After a pretty uneventful night (if you can consider waking up every few hours to have a nurse push on your stomach after a major surgery having to milk myself like a goat every 3 hours uneventful), my mom and Nicki joined Andrea and I in the hospital room as we awaited news of the surgery. Overnight, I had gotten the spinal tap removed and had even tried standing because I was very hopeful I could convince the doctor to give me a pass to go to Children’s to see Dylan after his surgery.
I talked to Kristen, the anesthesiologist, the surgeon and the surgeon’s nurse before the surgery. The omphalocele was bigger than anticipated so they weren’t entirely sure if they’d be able to close it in one surgery. However, being the insta-genuis that Dylan is, he had grown a lot of skin up around the side of the omphalocele. So, they thought there was some chance they’d be able to get it closed. After about 2 hours of surgery (the total anticipated surgery time), I got a call that said it would probably be an hour more. Dylan was tolerating everything great, and due to the extra skin they were going to be able to get it closed in one surgery!!! We were all so excited and extremely impressed!!! The surgeons and nurses were AMAZING!!!
My doctor came by on rounds later that morning and I convinced her that I should be able to go see the little guy. I had to prove that I could walk (somewhat) and promise that I would use a wheelchair everywhere. We headed to Children’s where I got to see the little guy for a few hours. He had been put on a vent before surgery, and was expected to stay on it for a while (putting his liver/intestine back in the abdominal cavity created quite a bit of pressure for his lungs). However, even with all the tubes etc, he looked GREAT! And I was so happy to get to see him.
Lots of friends and family came by to keep me company while I was in the hospital. Between my mom, Nicki and Andrea I was never alone. We discovered the hospital TV had games on it and there was a version of Yahtzee called Cinquo. Being the competitive bunch that we are, we all took part in a friendly competition to see who could get the highest score. Nicki and I had it in the bag, until my mom came through with a potentially unbeatable 402.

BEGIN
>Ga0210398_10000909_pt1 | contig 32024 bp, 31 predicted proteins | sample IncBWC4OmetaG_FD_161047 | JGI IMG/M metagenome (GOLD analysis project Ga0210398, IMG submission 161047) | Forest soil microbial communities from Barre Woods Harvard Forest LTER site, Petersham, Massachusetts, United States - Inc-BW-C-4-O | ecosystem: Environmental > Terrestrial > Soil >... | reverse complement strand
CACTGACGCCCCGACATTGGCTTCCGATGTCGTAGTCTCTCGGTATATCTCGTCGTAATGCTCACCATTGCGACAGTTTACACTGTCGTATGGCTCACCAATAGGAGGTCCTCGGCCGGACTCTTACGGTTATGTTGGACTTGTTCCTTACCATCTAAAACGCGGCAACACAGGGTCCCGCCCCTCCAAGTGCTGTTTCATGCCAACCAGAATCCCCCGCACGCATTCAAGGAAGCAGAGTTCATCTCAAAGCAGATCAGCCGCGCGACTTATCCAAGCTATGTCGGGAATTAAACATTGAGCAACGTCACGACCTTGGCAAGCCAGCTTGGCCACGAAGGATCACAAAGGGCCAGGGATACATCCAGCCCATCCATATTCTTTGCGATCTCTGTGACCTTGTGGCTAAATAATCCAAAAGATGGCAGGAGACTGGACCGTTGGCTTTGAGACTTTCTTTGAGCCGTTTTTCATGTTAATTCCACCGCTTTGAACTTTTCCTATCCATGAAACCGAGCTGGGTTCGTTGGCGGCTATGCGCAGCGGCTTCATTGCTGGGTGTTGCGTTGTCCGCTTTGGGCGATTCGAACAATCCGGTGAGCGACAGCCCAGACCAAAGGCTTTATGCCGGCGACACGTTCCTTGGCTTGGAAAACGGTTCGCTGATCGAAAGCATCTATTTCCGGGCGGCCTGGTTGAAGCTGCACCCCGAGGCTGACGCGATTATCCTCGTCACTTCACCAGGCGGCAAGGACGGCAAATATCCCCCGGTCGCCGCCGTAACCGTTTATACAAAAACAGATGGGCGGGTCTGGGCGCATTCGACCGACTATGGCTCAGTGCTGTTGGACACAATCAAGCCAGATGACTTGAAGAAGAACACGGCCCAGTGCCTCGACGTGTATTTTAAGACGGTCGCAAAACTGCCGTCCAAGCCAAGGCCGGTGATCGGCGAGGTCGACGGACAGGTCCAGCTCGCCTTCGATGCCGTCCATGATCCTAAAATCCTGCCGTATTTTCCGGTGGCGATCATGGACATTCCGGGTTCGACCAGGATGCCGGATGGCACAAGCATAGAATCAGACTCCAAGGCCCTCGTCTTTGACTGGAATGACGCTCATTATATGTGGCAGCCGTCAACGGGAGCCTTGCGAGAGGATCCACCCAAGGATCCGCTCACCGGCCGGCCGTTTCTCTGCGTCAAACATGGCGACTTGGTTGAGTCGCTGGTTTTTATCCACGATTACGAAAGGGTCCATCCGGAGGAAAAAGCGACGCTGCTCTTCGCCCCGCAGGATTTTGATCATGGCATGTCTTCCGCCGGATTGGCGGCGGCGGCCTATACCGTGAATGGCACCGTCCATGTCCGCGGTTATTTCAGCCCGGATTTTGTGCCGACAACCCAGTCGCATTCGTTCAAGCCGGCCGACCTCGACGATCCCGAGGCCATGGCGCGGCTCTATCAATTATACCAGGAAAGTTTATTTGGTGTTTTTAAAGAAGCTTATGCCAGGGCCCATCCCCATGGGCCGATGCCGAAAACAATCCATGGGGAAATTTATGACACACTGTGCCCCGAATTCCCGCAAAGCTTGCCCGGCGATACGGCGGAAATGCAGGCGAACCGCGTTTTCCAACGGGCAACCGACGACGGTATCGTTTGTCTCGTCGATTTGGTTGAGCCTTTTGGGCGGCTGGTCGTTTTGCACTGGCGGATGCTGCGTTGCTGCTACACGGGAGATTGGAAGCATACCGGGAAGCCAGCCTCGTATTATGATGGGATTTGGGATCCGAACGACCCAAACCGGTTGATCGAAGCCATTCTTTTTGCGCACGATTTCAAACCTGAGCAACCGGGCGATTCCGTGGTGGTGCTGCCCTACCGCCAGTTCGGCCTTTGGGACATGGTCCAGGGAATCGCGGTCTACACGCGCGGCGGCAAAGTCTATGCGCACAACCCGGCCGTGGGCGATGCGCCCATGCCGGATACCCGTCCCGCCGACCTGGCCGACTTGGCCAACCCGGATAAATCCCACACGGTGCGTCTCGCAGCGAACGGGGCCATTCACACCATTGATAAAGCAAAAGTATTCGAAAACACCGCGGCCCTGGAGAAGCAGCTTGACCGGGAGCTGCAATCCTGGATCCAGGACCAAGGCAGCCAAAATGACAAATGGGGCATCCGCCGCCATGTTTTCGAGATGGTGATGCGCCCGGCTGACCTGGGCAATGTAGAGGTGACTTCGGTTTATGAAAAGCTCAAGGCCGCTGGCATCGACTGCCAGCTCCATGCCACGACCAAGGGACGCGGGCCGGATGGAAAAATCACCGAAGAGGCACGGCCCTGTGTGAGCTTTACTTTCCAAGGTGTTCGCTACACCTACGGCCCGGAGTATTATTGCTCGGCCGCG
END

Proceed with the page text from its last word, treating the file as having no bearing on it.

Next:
I got discharged on Friday around noon. Nicki drove me to the hospital while my mom went to get my pain meds filled and then she met us there. I was walking okay by this point…once I got standing I wasn’t too bad, but the changing of positions (sitting to standing or vice versa) was pretty uncomfortable. Dylan was still doing great, and looked pretty happy.
Nicki, Toni and Karl headed back to Chicago. But no worries…Nicki was already so addicted to the little man, that she immediately booked a flight to come back on Monday, go back to Chicago Thursday morning for class even though she already had a flight to come back on Friday morning for the weekend.
But never worry, grandpa won't let Dylan be alone...
Hey everybody! Did you hear the SCOOP? Dylan made a…POOP!! Now, while this is exciting for any baby, it is an especially big deal for a baby that has had abdominal surgery. Dylan was a champ right after birth and pooped and peed a few times in the bag they had put over his legs. But post abdominal surgery, one of the first major steps is having a bowel movement.
Dylan got his ventilator removed today! We were very excited because it means we get to see more of his adorable face and also means that he’s that much closer to getting to come home. I was a bit nervous for the vent to come off…even though I want him home more than anything, there’s a bit of an addiction in staring at machines all the time. A few of the nurses have reminded me to look at him not the machine to see how he’s doing. He came off the machine like a champ, and continued to have perfect numbers when they drew blood to see how he was doing breathing. They did put a nasal cannula in his nose to give him a little bit of oxygen support. I think it annoys him some, but he gets great joy out of loosening it up by rubbing his cheeks against something and then yanking it out with his fingers.
Attention everyone, take a seat…cuz today’s the day I get to eat!! Dylan got his first “meal” today. For those of you who are worried, of course he’s been being fed the whole time with a yummy solution of TPN and lipids. However, today he got to try getting fed breast milk to see how he handled it. Like everything else, he handled it like a complete champ. He has continued to have tons of poopy diapers (something tells me at some point the excitement will wear off). Everybody at the hospital has been super impressed with how quickly Dylan has recovered from his surgery and how quickly he’s getting to each progressive step.